In the run-up to the House of Commons Committee Stage of the Illegal Migration Bill on Monday 27 and Tuesday 28 March, PLP warns MPs again of the harm the Bill will cause.

Read our full briefing

We urge MPs to oppose this Bill in its entirety.

Our briefing considers the experiences of three refugees who have obtained safety in the UK and highlights the dangers and risks they would have faced had this Bill been in place at the time.

In plans even the Government admits are “radical”, this Bill will:

  • ban refugees in need of protection
  • harm victims of modern slavery 
  • punish children 
  • lock up children, refugees, and victims of modern slavery with minimum safeguards 
  • create blatantly unfair appeals for children, refugees, and victims of modern slavery 
  • carry out a stealth attack on the Human Rights Act, and
  • let the Home Secretary make laws and not Parliament 

Meanwhile the Bill does nothing to address the problems on which it should be focused, namely the creation of safe legal routes and reducing the backlog of asylum claims with which the Home Office has failed adequately to engage.

Read our full briefing

Yasmin’s story

This is a true story. Yasmin is a refugee from Eritrea. In her home country, she is a human rights defender, covertly documenting testimonies of survivors of torture at the hands of the Eritrean Government. Yasmin was arrested by the Eritrean internal security forces. She was held in a windowless cell and was raped and tortured for five months. Against the odds, Yasmin’s father managed to secure her bail and arranged for her to be smuggled to the UK. Now, Yasmin has been granted asylum and she continues her work on advancing human rights in Eritrea.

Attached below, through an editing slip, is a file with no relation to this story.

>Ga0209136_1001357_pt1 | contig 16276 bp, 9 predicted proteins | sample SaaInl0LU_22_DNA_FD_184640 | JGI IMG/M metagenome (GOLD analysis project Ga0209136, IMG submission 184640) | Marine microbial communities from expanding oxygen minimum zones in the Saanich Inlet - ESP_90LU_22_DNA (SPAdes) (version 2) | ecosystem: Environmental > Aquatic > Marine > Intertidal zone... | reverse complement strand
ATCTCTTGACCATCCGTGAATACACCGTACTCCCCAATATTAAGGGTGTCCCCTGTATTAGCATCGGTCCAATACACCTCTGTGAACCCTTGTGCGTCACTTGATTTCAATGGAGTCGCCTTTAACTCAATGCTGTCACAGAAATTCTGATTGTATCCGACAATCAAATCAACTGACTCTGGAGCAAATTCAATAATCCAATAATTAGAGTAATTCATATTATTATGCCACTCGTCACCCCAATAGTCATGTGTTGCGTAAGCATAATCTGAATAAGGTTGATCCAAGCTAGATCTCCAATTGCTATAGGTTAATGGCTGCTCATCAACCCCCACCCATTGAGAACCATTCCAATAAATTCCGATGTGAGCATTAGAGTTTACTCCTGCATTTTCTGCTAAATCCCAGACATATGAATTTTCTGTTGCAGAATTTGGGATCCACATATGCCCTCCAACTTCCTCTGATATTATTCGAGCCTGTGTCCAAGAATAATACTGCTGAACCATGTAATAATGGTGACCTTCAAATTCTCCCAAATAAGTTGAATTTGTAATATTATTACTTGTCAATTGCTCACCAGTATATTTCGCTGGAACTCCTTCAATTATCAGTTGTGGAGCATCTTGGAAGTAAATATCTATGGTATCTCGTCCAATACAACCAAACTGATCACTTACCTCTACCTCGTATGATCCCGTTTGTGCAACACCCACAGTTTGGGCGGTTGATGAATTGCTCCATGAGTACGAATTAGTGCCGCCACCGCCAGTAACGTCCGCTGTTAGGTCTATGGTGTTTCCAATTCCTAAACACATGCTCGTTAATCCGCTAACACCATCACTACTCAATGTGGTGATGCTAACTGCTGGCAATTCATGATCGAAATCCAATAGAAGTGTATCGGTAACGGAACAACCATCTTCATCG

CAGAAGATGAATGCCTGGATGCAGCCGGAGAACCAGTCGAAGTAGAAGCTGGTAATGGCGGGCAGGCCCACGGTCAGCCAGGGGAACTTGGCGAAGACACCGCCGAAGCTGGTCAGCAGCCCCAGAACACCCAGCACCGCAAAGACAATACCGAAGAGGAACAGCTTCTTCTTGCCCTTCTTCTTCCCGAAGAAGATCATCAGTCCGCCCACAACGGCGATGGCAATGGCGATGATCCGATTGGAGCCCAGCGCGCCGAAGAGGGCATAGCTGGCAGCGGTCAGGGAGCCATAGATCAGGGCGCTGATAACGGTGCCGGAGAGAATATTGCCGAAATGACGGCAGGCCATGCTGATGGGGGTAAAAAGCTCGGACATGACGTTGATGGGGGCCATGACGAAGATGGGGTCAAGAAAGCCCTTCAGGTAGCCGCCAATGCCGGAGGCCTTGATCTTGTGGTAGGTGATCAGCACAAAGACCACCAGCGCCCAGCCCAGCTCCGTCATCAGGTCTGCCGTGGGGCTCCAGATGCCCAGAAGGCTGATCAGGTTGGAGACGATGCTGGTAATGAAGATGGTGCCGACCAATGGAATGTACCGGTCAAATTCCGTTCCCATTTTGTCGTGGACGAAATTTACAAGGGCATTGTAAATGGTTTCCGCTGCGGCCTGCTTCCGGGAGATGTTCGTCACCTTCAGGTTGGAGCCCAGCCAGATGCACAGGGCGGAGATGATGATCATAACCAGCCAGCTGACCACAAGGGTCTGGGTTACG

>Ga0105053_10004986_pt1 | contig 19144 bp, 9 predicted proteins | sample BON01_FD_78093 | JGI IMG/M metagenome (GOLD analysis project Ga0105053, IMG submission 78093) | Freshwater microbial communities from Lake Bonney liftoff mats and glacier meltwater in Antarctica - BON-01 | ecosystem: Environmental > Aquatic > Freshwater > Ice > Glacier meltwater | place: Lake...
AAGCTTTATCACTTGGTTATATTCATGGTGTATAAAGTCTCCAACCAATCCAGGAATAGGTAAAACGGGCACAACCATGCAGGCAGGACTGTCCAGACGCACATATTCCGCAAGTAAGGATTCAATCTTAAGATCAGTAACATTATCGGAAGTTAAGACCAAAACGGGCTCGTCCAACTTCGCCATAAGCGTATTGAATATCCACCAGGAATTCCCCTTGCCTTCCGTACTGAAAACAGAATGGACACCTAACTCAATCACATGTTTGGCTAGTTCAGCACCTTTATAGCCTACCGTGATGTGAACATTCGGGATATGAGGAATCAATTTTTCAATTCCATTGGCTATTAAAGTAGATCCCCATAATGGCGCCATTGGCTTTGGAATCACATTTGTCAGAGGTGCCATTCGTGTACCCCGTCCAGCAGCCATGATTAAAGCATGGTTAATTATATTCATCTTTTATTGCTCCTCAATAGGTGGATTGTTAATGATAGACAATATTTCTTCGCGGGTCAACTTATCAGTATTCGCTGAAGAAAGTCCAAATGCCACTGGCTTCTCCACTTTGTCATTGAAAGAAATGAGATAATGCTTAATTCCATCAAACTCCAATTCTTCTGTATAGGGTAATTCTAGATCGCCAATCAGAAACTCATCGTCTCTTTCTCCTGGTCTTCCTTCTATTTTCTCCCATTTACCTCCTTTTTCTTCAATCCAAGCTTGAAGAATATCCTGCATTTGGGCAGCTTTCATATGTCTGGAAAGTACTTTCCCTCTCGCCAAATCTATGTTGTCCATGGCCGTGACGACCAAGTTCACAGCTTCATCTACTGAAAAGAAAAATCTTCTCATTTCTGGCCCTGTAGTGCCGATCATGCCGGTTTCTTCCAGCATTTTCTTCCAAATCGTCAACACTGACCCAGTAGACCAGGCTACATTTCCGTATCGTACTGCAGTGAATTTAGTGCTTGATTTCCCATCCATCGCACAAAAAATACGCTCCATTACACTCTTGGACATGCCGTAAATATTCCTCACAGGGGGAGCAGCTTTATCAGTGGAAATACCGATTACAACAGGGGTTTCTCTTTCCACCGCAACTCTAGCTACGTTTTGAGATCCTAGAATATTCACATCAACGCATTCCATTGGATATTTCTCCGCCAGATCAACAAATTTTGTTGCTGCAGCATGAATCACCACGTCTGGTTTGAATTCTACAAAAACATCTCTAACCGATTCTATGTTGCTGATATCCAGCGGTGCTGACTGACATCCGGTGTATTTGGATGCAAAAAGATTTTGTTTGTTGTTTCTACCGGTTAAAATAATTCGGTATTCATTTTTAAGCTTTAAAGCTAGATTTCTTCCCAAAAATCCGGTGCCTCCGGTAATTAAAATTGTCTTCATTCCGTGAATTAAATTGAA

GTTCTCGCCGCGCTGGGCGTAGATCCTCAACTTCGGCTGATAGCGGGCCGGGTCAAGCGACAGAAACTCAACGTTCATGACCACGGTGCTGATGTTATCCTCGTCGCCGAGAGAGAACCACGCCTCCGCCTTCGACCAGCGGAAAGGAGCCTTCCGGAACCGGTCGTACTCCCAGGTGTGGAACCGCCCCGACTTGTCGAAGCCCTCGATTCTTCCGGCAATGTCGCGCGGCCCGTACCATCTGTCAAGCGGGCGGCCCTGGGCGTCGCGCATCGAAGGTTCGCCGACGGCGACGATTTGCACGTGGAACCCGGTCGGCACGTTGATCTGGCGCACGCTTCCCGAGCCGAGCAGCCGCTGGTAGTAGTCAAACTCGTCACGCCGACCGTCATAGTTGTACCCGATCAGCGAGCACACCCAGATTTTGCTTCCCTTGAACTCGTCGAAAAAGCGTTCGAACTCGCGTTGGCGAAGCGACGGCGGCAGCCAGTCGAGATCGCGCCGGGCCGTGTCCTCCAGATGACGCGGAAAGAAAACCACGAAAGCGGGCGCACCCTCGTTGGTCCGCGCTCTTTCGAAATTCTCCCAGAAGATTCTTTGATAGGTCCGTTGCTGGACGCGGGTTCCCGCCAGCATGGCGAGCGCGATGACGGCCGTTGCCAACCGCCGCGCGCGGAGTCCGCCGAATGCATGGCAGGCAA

Yasmin’s story would have ended very differently had she arrived with the Illegal Migration Bill in force. Given that she was smuggled to the UK, it is very likely that she passed through other safe countries.  But in practice she would not have been free to claim asylum in these places as she was under the control of her smuggler. Nevertheless, under this Bill, the Home Secretary will still be obliged to remove Yasmin, disregarding any claims she might make for protection.

Sadly, Yasmin would find it very difficult to successfully challenge her removal given that she would only have eight days to do so and because the onus would be on her to provide compelling evidence that she would suffer serious harm. Due to her rapid escape from Eritrea, she is unlikely to have brought evidence to that standard with her.

Yasmin would also struggle to obtain independent legal advice to challenge the Home Secretary’s attempts to remove her, given the small number of immigration and asylum providers in the UK. Worse, the Home Secretary would have the power to detain Yasmin indefinitely pending her removal. Given her horrific experiences as a victim of torture in prison, this will be a profound trauma for Yasmin.

For more on our concerns with the Bill read:

Our House of Commons second reading briefing

Senior Researcher Lee Marsons in Legal Action Magazine

If you want to get in touch about the Bill please contact Communications Director Luke Robins-Grace: 07808159200